That Time Bob Dylan Lost a Million-Dollar Guitar

By Paul Thomas Zenki

Then refused to take it back — twice …

Sometime in 1966 Bob Dylan lost a million-dollar guitar — and when the finder phoned up, couldn’t be bothered to get it back.

The guy on the other end of the line was New Jersey charter pilot Vic Quinto. He moved a lot of Albert Grossman’s talent and their gear around, and one crew had just left three guitars on his plane, each with “Property of Ashes & Sand Inc.”  — Dylan and Grossman’s production company  — stenciled on the case. One of these was a recent model Fender Stratocaster along with a strap and a few pages of draft music lyrics in a case pocket.

Quinto had Ashes & Sand’s number and Dylan’s home number at Woodstock, NY, in his address book, so he called up the company about getting the instruments back. He was told not to trouble himself.

In all fairness, the math was a bit different in ’66. After all, this was just a production Fender Strat that Dylan had grabbed off the rack a couple years earlier at Manny’s Music on West 48th Street in New York, because that’s where Grossman had an account. Shipping was expensive, and Manny’s was still just down the block. Not to mention, Dylan was then recording with CBS, which owned Fender — he had no shortage of Strats.

And so the three guitars ended up in a pilot’s attic, where they sat untouched eleven years later when Mr. Quinto died at age 41, leaving the home to his wife. And there they remained for two more decades until Vic’s daughter Dawn Peterson, just 8 years old at the time of her father’s death, took them to her house.

It was there that a friend of her husband’s saw the Strat, heard Dylan had abandoned it in ’66, and mentioned that Bob had played a starburst Fender Stratocaster at the Newport Folk Festival in ’65.

In case that doesn’t ring any bells, before his July 25th set at Newport, Bob Dylan had never played live with a band or with electric instruments. On stage, he was still a young folk singer plucking an acoustic. But his last album Bringing It All Back Home, released just 4 month earlier, featured an electric side A. And it had been less than a week since CBS had released Dylan’s electric single “Like a Rolling Stone”.

Dylan showed up at Newport on July 24th intending to put on his one-man acoustic set the next day. But after watching the Paul Butterfield Blues Band play an electric set, he “did this very crazy thing.” Somehow he convinced Michael Bloomfield and two other members of the Butterfield Band, plus keyboardists Al Kooper and Barry Goldberg who had played on “Like a Rolling Stone” and happened to be at Newport, to form an impromptu group, practice one night, then go on live at America’s most prominent folk festival the next day  — with electric instruments amped up to the rafters.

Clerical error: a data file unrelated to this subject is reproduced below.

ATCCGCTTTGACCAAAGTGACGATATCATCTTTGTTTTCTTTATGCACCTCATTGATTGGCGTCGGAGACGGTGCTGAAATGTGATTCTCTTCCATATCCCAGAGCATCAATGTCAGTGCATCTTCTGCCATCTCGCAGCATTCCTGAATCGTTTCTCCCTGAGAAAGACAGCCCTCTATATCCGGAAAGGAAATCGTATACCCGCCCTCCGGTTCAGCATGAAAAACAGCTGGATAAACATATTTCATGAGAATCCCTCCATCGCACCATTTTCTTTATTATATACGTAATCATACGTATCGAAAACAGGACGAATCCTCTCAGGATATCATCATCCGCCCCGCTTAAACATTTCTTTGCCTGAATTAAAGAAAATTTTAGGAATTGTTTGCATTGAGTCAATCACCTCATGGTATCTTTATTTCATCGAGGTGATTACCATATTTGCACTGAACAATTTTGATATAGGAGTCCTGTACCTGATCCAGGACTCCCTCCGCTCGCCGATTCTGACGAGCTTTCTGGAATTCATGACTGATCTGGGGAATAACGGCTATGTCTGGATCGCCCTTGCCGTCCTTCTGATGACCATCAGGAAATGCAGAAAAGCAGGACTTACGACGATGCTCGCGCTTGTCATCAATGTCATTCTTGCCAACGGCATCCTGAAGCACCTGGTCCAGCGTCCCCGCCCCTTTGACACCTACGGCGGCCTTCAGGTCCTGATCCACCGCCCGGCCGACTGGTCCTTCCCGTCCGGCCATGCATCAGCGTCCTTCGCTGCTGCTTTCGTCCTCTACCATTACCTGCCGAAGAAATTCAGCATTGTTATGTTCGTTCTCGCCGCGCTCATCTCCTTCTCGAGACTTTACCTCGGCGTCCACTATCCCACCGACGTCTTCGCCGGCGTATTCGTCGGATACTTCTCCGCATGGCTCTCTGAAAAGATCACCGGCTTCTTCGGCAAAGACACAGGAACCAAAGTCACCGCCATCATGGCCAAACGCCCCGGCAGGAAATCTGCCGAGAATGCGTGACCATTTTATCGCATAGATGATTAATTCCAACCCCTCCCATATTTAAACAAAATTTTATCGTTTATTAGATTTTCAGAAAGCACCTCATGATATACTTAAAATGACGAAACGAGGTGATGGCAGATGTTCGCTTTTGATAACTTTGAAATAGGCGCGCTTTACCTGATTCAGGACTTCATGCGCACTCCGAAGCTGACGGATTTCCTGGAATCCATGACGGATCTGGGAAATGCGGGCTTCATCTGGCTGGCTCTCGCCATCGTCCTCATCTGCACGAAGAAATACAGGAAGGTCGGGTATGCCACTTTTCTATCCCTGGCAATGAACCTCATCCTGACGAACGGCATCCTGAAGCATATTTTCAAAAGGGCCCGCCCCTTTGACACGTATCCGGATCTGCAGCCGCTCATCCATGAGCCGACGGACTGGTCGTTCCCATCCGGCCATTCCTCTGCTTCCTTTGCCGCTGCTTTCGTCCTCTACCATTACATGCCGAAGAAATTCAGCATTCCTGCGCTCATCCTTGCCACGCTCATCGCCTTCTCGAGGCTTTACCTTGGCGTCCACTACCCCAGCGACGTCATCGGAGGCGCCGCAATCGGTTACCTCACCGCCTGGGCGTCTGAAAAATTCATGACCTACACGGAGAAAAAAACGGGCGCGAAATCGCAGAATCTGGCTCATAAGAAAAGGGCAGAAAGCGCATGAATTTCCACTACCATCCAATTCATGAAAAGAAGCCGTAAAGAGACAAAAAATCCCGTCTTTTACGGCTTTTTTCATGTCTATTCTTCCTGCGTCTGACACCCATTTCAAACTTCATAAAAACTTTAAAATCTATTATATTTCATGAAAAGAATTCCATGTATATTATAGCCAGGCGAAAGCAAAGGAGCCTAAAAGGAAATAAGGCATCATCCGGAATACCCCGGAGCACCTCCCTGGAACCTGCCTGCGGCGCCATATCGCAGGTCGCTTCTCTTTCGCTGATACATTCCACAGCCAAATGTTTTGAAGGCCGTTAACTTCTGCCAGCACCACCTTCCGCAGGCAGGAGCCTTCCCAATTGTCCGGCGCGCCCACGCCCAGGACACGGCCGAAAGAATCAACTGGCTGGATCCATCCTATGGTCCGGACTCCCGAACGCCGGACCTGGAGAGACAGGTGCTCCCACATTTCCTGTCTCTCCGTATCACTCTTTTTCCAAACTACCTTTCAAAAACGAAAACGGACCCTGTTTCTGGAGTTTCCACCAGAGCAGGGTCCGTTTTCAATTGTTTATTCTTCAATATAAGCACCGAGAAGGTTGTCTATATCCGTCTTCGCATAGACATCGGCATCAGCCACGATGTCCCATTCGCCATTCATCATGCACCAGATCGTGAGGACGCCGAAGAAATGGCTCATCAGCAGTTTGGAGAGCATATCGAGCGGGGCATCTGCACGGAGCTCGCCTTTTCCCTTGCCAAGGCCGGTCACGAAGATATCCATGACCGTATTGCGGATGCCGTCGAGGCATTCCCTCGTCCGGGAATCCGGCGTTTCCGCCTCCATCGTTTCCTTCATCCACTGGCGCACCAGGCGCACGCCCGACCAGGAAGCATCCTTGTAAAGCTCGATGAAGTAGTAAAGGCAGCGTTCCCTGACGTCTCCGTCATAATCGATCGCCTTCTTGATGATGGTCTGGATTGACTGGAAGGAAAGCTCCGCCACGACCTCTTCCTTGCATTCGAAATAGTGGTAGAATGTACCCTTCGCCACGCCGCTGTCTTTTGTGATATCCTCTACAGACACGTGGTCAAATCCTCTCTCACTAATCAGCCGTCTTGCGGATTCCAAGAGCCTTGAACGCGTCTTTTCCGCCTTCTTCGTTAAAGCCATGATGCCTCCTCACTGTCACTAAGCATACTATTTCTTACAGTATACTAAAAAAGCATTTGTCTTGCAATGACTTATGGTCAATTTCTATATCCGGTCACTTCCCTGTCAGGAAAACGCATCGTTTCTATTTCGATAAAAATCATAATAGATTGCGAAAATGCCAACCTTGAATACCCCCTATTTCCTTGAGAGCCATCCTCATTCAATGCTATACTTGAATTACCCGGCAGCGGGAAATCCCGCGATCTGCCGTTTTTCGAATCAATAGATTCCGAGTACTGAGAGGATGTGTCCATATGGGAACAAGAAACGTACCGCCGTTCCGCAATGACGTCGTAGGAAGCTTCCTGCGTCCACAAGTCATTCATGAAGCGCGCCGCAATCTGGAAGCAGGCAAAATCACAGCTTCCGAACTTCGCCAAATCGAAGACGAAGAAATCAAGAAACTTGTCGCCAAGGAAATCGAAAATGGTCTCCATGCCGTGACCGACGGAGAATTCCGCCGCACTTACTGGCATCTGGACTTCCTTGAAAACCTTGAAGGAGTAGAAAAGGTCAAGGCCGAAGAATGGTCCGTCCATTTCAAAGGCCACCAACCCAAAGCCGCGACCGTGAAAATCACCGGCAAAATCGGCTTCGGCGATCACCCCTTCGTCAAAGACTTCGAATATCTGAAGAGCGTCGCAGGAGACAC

Which they proceeded to do.

When the opening salvo of “Maggie’s Farm” blasted into the crowd of folk music fans, festival organizers Pete Seeger and Alan Lomax sent the sound director back to the desk to get Peter Yarrow (of Peter, Paul, & Mary fame) to dial back the volume, but he refused. Meanwhile on stage, the band was struggling to adapt their traditional 12-bar blues style to Dylan’s new material. The drummer played on the off-beats for the entire opening number, and the rhythm section lost it altogether as Dylan lurched into “Like a Rolling Stone”.

As Dylan biographer Paul Williams described the scene, for the folkies “it was not just electric instruments on a ‘folk’ stage but probably the loudest, most piercing, most cacophonous noise they ever endured in the name of entertainment”. And folk purist Pete Seeger famously remarked, “if I’d had an ax I’d have cut the cable”.

The brief, 3-song set was regaled with boos and jeers. Dylan had to be coaxed back on stage to make nice with the crowd (and the organizers) by playing a short solo acoustic set on a guitar Johnny Cash handed him backstage. But the genie was out of the bottle, and neither folk music nor American popular music would ever be the same.

Dawn Peterson got to wondering if the Strat from her dad’s attic could be “the guitar”. And in 2011 she submitted her case to PBS’s History Detectives who showed the lyric sheets to music memorabilia expert Jeff Gold and the Strat to vintage guitar expert Andy Babiuk. Gold confirmed that the lyric sheets were Dylan’s — early drafts of material that ended up on the album Blonde on Blonde. But it was Babiuk who hit paydirt. He compared the wood grain in the body and neck of the guitar to high quality color photos of Dylan playing at Newport in ’65. It was a perfect match.

Dylan, however, refused to believe it, insisting that he still had the Newport guitar around somewhere. Everyone else disagreed, however, and in 2013 the instrument was auctioned by Christie’s and sold for $965,000.

But that’s the funny thing about value. To understand what a thing is worth, you can’t just look at it. Because its value depends on what we think, on the emotions we attach to the objects of our lives.

Bob Dylan lost a million dollar guitar, yes, but remember, the importance of the event to him was that he lived it. For the rest of us, the guitar is the closest we can ever hope to get to that moment in history. And for someone out there, holding that moment in their hands was worth a pretty penny indeed.

Jimi Hendrix' white Stratocaster, Eric Clapton's Martin acoustic, and Bob Dylan's sunburst Stratocaster on display at the Met
Bob Dylan’s Newport Stratocaster, right, on loan to the Metropolitan Museum of Art from current owner Jim Irsay, 2019 (photo by Janine and Jim Eden, Flickr Creative Commons)

Header image: Bob Dylan and The Band, 1974, by Jim Summaria

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Paul Thomas Zenki is an essayist, ghostwriter, copywriter, marketer, songwriter, and consultant living in Athens, GA.